Some people love it, other people hate it, and pretty much everybody knows about it – online dating has been the topic of much discussion for years. Starting with Match.com in 1995, people have been using online platforms to find romance for over two decades. In recent years many popular dating apps and sites like Flingster are getting even more attention, but it really depends on what people are looking for. Not everyone is sure that this is a positive development, though; about 25% of Americans think that online dating platforms have changed the way we view relationships for the worse. So, what’s the deal with online dating? Is it the knell of doom for traditional relationships, or is it a natural next step for an increasingly tech-oriented society?
Let’s start with the arguments against dating sites.
Only a small minority actually think that online dating is really bad news; most of the people who don’t care for it are concerned about the effects it will have down the line. They point out that online dating facilitates fast, easy relationships. This isn’t a bad thing in and of itself, but it could result in someone missing out on a more committed relationship because they’re just going with the flow. The basic argument is that it cheapens the idea of what a relationship should be, because it’s so easy to get dates without the expectation of future commitment.
Another common argument against online dating is the presence of scammers. If you join a dating platform, you won’t just be mingling with people who are similarly interested in finding matches; you could also cross paths with scammers, spammers, or people who just enjoy wasting your time. This is a legitimate point to make, but it really depends on the individual user to determine how big of an issue this is. As long as you know what to look out for, you probably won’t become a victim of someone who’s up to no good.
Some negative interactions, like unsolicited messages or photos, just can’t be prevented. Dating platforms may advertise themselves as your best chance at finding bliss, but they fail to mention the less desirable aspects of the experience. About 60% of female dating site users between age 18 and 34 report that they’ve dealt with persistent messages from other members, even after making it clear that there was no chance of anything happening. Then there are the female users who said that they received explicit images or messages without asking for them – 57% of them. It’s not that hard to steer clear of scammers, but this is something that can’t really be avoided. Once again, it’s up to the individual to decide if they can accept a dating experience that includes interactions like these.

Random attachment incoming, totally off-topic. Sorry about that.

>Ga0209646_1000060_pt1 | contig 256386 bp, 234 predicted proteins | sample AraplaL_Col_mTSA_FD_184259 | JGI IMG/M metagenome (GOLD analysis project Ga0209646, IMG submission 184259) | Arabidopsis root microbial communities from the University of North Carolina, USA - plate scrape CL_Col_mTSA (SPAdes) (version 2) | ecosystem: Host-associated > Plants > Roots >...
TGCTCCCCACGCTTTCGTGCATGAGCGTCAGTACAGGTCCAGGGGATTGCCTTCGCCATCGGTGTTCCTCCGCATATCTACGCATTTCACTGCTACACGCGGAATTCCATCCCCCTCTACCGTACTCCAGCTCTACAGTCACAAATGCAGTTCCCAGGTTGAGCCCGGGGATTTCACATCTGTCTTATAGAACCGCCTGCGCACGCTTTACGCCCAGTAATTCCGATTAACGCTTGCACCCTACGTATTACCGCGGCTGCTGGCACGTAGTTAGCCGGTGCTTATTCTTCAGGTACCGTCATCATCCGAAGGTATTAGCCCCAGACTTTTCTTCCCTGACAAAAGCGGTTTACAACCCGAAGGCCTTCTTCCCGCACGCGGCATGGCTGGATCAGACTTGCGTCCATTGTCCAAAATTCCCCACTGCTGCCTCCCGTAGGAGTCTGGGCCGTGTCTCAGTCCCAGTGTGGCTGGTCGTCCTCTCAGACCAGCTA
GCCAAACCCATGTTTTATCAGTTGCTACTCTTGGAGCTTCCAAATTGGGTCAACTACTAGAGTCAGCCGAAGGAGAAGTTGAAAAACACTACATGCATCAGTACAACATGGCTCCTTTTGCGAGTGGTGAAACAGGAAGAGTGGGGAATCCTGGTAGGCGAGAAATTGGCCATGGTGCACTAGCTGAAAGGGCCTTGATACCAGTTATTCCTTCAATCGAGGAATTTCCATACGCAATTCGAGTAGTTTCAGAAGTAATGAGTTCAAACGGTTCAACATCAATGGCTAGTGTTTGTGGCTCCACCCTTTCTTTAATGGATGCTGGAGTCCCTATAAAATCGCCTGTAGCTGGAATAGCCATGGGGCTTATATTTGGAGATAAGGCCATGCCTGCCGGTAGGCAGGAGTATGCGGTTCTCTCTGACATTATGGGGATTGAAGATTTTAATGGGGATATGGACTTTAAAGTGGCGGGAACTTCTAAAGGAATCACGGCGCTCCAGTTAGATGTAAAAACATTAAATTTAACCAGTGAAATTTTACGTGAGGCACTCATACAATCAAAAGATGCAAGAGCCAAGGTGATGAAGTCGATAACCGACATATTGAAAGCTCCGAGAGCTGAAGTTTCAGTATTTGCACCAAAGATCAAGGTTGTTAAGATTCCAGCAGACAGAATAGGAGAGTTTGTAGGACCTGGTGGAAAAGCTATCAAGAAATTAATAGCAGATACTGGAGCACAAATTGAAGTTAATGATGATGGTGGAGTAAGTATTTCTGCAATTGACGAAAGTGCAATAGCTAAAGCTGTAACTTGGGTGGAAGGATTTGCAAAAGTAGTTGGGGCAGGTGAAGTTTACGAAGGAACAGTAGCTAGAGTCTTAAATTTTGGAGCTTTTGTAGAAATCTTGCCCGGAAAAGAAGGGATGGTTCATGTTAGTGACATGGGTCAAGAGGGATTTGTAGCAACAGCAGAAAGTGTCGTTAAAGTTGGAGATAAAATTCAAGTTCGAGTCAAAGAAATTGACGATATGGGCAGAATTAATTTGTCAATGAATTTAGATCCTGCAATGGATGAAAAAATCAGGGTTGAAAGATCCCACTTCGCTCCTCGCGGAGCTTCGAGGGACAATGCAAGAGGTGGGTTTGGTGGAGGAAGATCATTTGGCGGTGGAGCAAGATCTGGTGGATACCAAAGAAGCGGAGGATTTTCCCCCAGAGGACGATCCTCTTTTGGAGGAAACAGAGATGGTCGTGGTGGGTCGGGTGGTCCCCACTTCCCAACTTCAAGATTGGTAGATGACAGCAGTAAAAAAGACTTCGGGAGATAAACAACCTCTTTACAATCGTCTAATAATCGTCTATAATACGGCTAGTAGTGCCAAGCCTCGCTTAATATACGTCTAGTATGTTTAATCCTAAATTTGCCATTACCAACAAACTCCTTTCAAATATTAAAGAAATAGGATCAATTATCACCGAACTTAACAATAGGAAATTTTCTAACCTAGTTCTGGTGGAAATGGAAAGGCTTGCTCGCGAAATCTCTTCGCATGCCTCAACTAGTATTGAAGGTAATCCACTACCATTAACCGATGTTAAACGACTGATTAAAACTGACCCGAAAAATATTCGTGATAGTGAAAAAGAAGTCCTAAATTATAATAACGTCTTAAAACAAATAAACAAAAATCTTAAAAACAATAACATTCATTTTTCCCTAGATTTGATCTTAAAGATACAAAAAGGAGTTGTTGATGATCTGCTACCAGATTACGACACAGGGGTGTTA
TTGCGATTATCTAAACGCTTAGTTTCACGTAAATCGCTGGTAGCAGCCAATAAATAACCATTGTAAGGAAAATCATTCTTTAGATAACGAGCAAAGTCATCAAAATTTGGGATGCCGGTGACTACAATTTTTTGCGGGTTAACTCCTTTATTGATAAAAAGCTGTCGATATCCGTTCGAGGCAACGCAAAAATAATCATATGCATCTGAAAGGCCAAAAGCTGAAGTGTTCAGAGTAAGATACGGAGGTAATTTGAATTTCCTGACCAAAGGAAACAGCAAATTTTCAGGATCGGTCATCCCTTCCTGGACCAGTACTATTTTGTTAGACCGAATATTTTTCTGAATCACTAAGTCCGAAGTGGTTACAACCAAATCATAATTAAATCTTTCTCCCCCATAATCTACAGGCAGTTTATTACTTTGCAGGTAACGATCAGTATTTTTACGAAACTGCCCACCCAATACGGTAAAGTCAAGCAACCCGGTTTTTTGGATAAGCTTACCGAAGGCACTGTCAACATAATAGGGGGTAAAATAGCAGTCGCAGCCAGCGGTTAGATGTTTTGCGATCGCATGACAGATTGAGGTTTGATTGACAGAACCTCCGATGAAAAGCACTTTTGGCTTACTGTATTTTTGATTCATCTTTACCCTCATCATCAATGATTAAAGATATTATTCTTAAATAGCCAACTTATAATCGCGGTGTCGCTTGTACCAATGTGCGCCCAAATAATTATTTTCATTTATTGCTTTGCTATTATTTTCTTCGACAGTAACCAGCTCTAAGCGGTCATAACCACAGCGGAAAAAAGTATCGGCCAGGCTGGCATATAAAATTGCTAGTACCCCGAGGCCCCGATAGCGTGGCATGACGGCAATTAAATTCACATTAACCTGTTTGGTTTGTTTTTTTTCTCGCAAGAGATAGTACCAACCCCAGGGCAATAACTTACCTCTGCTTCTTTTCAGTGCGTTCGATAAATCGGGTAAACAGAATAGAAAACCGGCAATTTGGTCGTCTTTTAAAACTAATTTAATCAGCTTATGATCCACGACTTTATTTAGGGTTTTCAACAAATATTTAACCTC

If you haven’t been scared off yet, here are the reasons why so many people use online dating platforms.
Even with all the seedy types that tend to appear on every online social platform, people do actually report having positive experiences – almost two-thirds of online dating users, in fact. The majority of users also said that it was fairly easy to find matches that they were physically attracted to, as well as people with whom they shared interests. On the other side of the coin, 42% of online daters say that they had either a somewhat negative or very negative experience. You can’t totally control how your matches will turn out, but at least you know that the statistics are in your favor.
There’s also a healthy variety of people on dating platforms. No matter your sexual orientation, age, or ethnicity, you should feel right at home with most dating platforms. If you identify as gay, lesbian, or bisexual, you might even have a better chance at finding a match – LGB adults are twice as likely as straight adults to join a dating site.
It might seem like online dating is something for younger adults, but the numbers say differently. While nearly half of adults aged 18 – 29 have some online dating experience, a robust 38% of individuals aged 30 – 49 have also tried out online dating at some point. The numbers taper off a bit more once you hit the 50 – 64 age group, but with 19% of them reporting that they’ve signed themselves up for a dating platform at least once, that’s still nothing to sneeze at.
Proponents of online dating also like to point out that for most people, the actual “dating” part of the process happens in person – the only thing that takes place online is finding and meeting people. Online dating isn’t actually as much of a threat to traditional relationships as some people think; it’s just that things can get started much more efficiently.
Doing things the old-fashioned way might be just the ticket for some – after all, it’s not as if online dating has become the norm yet – but for those whose preferences or circumstances call for something different, dating platforms of all kinds could be exactly what they need.
Even for the most charming and outgoing of individuals, consistently meeting new people in real life during their quest for a suitable romantic interest can be tough to keep up. They’re limited by time, social contexts, distance, the number of people living in the same area, and all kinds of other factors. Most people know at least one person who ended up dating someone because of the lack of options, more than attraction or compatibility.
With online dating, those issues take a back seat. Sure, there are some new issues to replace them, but with a little education and a dating site that lets you block people, the most serious ones are just annoyances. Even if you still feel a little shy about telling family and friends that “we met online”, they’ll get over it quickly enough – and experts say that this will be the norm in just a couple of decades anyway. Those kinds of expectations are changing with the times, just like attitudes towards cohabitation or sexual orientation. If your dating life needs an upgrade, try taking your efforts online – you might just be pleasantly surprised.